Pumpkin Seeds

Wide number of ‘with shell’ varieties include lady finger and snow white but the most commonly grown for inshell and bakery use is ‘shineskin.  These varieties are most widely grown for seed in China.

GWS (Grown without shell) is a darker coloured kernel that grows without a protective hull.  China is the main producer of GWS for export (no domestic consumption), hover there are also Styrian GWS pumpkin seeds available from Austria and Ukraine.  These command a considerable premium over Chinese grown GWS.

In many applications GWS and hulled shineskin can be used interchangeably, as typically the only difference is the green hue.

However in mainland Europe GWS is historically the most widely demanded.

In recent years shineskin plantings have increased to increased inshell demand within China and the Middle East.  This demand often leads to significant price volatility with both origins.  GWS tends to track the shineskin price.  Typically it should be cheaper, as the costs to hull shineskin don’t exist for GWS.

AA grade relates to a uniform size and coloured seed

A grade has greater colour and size variation.

 

Most pumpkin is grown on small land holdings, and consolidated by regional buyers, who trade on to processors.

Freeworld is proud to work with a dedicated grower operating their own 4 farms.  This gives us considerably more traceability down to farm level.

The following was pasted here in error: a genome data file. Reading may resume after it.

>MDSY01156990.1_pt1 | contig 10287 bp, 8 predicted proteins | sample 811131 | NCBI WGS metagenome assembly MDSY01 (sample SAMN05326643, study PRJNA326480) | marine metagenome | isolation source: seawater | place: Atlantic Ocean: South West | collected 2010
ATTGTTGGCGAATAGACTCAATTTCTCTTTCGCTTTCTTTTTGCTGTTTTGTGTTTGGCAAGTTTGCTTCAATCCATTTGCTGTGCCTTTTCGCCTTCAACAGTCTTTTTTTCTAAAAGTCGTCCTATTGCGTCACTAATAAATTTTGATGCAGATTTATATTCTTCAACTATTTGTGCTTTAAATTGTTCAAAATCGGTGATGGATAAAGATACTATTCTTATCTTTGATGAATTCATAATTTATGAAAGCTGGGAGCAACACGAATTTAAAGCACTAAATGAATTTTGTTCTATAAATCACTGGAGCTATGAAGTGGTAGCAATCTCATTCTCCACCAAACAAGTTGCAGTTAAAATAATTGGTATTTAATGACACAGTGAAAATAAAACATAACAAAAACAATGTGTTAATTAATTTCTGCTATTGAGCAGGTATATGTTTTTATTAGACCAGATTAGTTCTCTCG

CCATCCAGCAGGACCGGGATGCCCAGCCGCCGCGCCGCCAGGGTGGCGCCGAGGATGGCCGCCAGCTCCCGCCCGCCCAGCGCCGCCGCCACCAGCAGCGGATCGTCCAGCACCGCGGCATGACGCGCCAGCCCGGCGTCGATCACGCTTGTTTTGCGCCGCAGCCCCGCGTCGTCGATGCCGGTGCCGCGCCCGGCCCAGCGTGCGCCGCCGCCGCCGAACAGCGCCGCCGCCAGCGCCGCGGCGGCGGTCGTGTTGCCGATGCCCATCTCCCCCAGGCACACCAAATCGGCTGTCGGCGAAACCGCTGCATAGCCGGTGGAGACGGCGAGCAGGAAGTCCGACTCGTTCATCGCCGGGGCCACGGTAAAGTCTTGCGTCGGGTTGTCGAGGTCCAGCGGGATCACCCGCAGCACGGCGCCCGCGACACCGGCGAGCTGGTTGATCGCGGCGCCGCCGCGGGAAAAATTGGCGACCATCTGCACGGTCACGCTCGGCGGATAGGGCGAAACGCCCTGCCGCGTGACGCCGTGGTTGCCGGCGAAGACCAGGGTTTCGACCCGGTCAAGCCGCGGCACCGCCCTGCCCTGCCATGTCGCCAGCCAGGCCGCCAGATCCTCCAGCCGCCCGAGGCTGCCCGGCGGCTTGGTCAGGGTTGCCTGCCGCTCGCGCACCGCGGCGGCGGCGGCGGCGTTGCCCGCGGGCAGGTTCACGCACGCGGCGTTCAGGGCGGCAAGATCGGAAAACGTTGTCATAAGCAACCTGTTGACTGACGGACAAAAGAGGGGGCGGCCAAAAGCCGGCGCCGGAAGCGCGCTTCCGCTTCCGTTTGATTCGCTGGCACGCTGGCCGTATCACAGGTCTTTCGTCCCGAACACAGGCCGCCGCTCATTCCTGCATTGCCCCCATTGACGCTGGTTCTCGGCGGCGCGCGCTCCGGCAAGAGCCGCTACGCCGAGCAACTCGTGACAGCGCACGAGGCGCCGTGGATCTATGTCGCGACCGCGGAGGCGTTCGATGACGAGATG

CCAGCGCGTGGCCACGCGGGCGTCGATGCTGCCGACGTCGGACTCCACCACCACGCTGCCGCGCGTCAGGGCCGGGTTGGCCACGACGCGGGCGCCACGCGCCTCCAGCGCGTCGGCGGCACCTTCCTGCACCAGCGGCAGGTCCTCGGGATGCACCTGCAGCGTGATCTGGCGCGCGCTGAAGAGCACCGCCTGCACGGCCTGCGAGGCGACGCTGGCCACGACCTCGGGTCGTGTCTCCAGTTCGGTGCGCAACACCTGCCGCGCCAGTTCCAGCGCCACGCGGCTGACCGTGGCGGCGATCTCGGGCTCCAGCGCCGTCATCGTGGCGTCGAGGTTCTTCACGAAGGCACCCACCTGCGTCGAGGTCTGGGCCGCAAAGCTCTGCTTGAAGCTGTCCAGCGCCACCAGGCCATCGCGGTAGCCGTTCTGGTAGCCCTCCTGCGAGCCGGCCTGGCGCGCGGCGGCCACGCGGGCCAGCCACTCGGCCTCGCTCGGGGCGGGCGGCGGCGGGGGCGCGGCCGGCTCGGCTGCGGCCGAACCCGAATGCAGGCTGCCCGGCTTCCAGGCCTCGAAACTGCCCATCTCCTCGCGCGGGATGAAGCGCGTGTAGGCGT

Harvest tends to be in October/November time.

Seeds are removed on the fields from the pumpkin flesh.

In the case of GWS, the fibrous strands that adhere the seeds to the flesh must be washed and scrubbed off

For shineskin these strands are removed during the mechanical hulling process.

Considerable amounts of cleaning/processing is required to create a high purity spec, due to the variation in size and colours of the kernels.

High admixture is (EVM, including pumpkin flesh)

A naturally occurring mould called sclerotina is also a risk in pumpkin.  Roughly the same colour and density of the seeds it can pass through the cleaning systems.  In ‘wet’ bakery applications the cooking process will cause the sclerotina to disintegrate.

However, during the drying of the seeds (down to 8%) the sclerotina will dry and become very hard.

In muesli this can be an issue.  We recommend further cleaning to reduce sclerotina levels.

Scleortina is more common in GWS than shineskin.

Stones, glass and ‘embedded filth’ are low risk thanks to advance colour scanners.

Micros can be an issue.  We recommend Heat treating for packing use

Too great a variation in colour is the most regularly cited defects.

Often dried pumpkin flesh or sclerotina can incorrectly diagnosed as ‘malformed kernels.’

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Alex Poole

I joined Freeworld many years ago after graduating from Edinburgh University in Philosophy  & Economics. I currently manage our seeds and vine fruits (exc. South America) positions.

My star sign is Libra, and my favourite animal is the liger.